Review Blog

Feb 21 2013

The People Smuggler by Robin de Crespigny

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Penguin, 2012. ISBN 9780670076550.
Recommended for senior readers. At the time of writing, Ali Al Jenabi is living in Sydney on a Removal Pending Bridging Visa, which allows him to live here until Iraq is deemed safe enough for his return. The People smuggler is the story of his life up to this point. He grew up in Iraq under Saddam Hussein; his father was arrested and tortured in front of him as an Islamist; he and three of his brothers were also tortured and spent years in gaol. In 2012 one brother was still imprisoned despite regime change in Iraq. Ali became responsible for his family and earned money in a variety of ways, including as a tailor. For a short time he was supported by a dissident group in the Kurdish area of Iraq. He eventually escaped into Iran and Turkey, and then Indonesia after hearing about asylum in Australia. He found the situation for refugees to be unorganised, and United Nations support to be non-existent. To earn money to help his family escape he organised boats to carry groups of people to Ashmore Reef. In return they paid him what they could and he used that money to buy boats, pay for accommodation and bribe swathes of officials, including immigration and police. He was a people smuggler. Betrayed many times he was eventually arrested and tried in Darwin. He served a gaol term and then was put in detention as an asylum seeker. In his sentencing comments the judge at his trial compared him with Oskar Schindler, the German manufacturer who saved some Jews from the Holocaust, in that he acted for his family and did not seek to make large sums of money. Some may disagree with this. However, this is a story of almost unbearable suffering, betrayal and determination. The use of the first person voice and the present tense can be annoying, but ultimately the reader is left feeling grateful that we live here but baffled and angry about our attitudes to asylum seekers.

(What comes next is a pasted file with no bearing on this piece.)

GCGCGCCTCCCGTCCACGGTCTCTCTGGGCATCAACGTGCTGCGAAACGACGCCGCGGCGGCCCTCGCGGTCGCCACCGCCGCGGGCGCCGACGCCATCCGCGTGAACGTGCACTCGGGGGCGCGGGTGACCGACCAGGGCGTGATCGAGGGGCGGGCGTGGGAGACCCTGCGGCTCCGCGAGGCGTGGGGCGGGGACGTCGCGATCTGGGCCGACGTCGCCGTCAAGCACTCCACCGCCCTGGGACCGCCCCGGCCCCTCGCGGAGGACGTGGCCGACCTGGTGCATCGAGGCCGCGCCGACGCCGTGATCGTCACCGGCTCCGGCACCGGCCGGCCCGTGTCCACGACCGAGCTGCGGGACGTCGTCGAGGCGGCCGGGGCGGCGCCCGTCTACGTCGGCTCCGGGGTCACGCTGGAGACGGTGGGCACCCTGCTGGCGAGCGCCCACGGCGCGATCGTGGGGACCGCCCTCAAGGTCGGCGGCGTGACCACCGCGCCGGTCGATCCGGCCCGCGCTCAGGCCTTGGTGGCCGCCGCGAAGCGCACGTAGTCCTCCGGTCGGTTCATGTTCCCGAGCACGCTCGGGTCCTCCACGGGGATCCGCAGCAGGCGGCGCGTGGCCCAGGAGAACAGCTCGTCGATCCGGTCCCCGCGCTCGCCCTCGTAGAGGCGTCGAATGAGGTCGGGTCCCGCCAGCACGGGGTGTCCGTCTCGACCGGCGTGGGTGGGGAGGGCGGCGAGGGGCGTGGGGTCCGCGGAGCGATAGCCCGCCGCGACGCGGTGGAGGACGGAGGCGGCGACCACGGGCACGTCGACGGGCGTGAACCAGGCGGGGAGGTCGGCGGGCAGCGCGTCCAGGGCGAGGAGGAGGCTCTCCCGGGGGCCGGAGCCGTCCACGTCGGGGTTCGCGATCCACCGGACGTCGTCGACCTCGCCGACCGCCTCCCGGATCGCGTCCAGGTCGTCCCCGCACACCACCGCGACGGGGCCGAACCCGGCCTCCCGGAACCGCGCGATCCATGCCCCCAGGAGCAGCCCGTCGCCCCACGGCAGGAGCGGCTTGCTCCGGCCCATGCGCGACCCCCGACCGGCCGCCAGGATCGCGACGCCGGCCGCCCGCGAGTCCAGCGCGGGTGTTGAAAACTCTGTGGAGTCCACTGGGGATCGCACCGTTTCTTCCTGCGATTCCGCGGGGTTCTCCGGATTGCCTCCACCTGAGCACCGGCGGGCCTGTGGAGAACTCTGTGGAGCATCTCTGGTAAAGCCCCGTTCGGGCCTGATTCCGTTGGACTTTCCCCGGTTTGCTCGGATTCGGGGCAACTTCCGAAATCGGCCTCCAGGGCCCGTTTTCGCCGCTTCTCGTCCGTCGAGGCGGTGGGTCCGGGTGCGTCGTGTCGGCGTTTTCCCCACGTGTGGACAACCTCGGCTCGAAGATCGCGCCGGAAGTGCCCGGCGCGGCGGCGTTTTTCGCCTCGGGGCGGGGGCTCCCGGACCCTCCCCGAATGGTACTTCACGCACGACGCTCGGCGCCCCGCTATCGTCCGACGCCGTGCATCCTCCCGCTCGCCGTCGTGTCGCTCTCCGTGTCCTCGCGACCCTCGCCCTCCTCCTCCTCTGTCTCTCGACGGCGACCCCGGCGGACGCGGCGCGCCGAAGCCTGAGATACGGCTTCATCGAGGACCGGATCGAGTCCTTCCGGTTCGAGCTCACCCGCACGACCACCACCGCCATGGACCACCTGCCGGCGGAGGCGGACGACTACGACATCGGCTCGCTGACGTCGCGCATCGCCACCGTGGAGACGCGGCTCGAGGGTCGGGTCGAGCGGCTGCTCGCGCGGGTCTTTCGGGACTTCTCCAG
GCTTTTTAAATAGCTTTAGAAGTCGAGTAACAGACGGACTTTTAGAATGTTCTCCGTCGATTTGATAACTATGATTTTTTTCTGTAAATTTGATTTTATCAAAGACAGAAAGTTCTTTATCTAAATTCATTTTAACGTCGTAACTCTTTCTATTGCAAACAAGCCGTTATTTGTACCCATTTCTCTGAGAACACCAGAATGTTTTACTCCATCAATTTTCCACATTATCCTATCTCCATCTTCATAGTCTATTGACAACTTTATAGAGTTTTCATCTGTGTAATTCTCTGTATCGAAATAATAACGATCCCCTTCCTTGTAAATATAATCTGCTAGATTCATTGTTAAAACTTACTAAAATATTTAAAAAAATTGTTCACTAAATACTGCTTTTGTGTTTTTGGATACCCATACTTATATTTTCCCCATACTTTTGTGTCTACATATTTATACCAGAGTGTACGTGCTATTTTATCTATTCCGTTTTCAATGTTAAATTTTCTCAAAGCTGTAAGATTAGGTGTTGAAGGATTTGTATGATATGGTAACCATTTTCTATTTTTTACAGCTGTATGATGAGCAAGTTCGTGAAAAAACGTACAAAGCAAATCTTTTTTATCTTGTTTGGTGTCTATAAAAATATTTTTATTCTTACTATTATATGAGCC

Jenny Hamilton

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